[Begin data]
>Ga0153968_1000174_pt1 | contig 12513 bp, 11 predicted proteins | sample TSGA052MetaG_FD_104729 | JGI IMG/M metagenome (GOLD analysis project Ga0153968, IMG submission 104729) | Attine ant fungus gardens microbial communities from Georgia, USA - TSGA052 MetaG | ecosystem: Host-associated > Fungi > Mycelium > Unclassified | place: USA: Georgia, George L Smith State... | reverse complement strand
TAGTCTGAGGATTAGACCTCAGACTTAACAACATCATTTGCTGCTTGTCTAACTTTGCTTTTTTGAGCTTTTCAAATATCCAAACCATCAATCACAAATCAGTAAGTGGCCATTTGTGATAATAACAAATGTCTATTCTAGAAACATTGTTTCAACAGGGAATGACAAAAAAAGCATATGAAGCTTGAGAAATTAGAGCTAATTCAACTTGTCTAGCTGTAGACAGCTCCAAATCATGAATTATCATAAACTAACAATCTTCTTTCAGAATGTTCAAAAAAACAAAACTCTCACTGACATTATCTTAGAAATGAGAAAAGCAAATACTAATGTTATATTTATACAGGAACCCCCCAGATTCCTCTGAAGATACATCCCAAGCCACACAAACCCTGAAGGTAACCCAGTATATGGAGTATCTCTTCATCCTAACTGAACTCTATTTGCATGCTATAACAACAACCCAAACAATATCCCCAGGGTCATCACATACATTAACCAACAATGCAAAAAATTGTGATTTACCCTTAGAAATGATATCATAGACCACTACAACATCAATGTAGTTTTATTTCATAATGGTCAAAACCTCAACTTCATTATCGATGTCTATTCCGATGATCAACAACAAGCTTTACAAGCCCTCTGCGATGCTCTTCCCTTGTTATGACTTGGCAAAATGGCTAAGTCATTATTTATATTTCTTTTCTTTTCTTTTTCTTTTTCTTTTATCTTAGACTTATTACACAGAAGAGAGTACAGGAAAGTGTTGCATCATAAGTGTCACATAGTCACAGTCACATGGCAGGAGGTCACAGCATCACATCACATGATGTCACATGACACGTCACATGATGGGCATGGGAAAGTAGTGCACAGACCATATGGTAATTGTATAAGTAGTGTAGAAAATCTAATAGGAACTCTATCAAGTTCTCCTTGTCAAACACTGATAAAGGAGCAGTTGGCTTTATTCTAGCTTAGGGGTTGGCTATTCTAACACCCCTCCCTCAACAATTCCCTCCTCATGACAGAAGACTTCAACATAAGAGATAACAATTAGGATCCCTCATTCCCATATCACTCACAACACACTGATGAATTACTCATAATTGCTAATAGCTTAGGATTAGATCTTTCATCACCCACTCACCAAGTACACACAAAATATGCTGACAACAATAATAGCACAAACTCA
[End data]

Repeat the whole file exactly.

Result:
>Ga0153968_1000174_pt1 | contig 12513 bp, 11 predicted proteins | sample TSGA052MetaG_FD_104729 | JGI IMG/M metagenome (GOLD analysis project Ga0153968, IMG submission 104729) | Attine ant fungus gardens microbial communities from Georgia, USA - TSGA052 MetaG | ecosystem: Host-associated > Fungi > Mycelium > Unclassified | place: USA: Georgia, George L Smith State... | reverse complement strand
TAGTCTGAGGATTAGACCTCAGACTTAACAACATCATTTGCTGCTTGTCTAACTTTGCTTTTTTGAGCTTTTCAAATATCCAAACCATCAATCACAAATCAGTAAGTGGCCATTTGTGATAATAACAAATGTCTATTCTAGAAACATTGTTTCAACAGGGAATGACAAAAAAAGCATATGAAGCTTGAGAAATTAGAGCTAATTCAACTTGTCTAGCTGTAGACAGCTCCAAATCATGAATTATCATAAACTAACAATCTTCTTTCAGAATGTTCAAAAAAACAAAACTCTCACTGACATTATCTTAGAAATGAGAAAAGCAAATACTAATGTTATATTTATACAGGAACCCCCCAGATTCCTCTGAAGATACATCCCAAGCCACACAAACCCTGAAGGTAACCCAGTATATGGAGTATCTCTTCATCCTAACTGAACTCTATTTGCATGCTATAACAACAACCCAAACAATATCCCCAGGGTCATCACATACATTAACCAACAATGCAAAAAATTGTGATTTACCCTTAGAAATGATATCATAGACCACTACAACATCAATGTAGTTTTATTTCATAATGGTCAAAACCTCAACTTCATTATCGATGTCTATTCCGATGATCAACAACAAGCTTTACAAGCCCTCTGCGATGCTCTTCCCTTGTTATGACTTGGCAAAATGGCTAAGTCATTATTTATATTTCTTTTCTTTTCTTTTTCTTTTTCTTTTATCTTAGACTTATTACACAGAAGAGAGTACAGGAAAGTGTTGCATCATAAGTGTCACATAGTCACAGTCACATGGCAGGAGGTCACAGCATCACATCACATGATGTCACATGACACGTCACATGATGGGCATGGGAAAGTAGTGCACAGACCATATGGTAATTGTATAAGTAGTGTAGAAAATCTAATAGGAACTCTATCAAGTTCTCCTTGTCAAACACTGATAAAGGAGCAGTTGGCTTTATTCTAGCTTAGGGGTTGGCTATTCTAACACCCCTCCCTCAACAATTCCCTCCTCATGACAGAAGACTTCAACATAAGAGATAACAATTAGGATCCCTCATTCCCATATCACTCACAACACACTGATGAATTACTCATAATTGCTAATAGCTTAGGATTAGATCTTTCATCACCCACTCACCAAGTACACACAAAATATGCTGACAACAATAATAGCACAAACTCA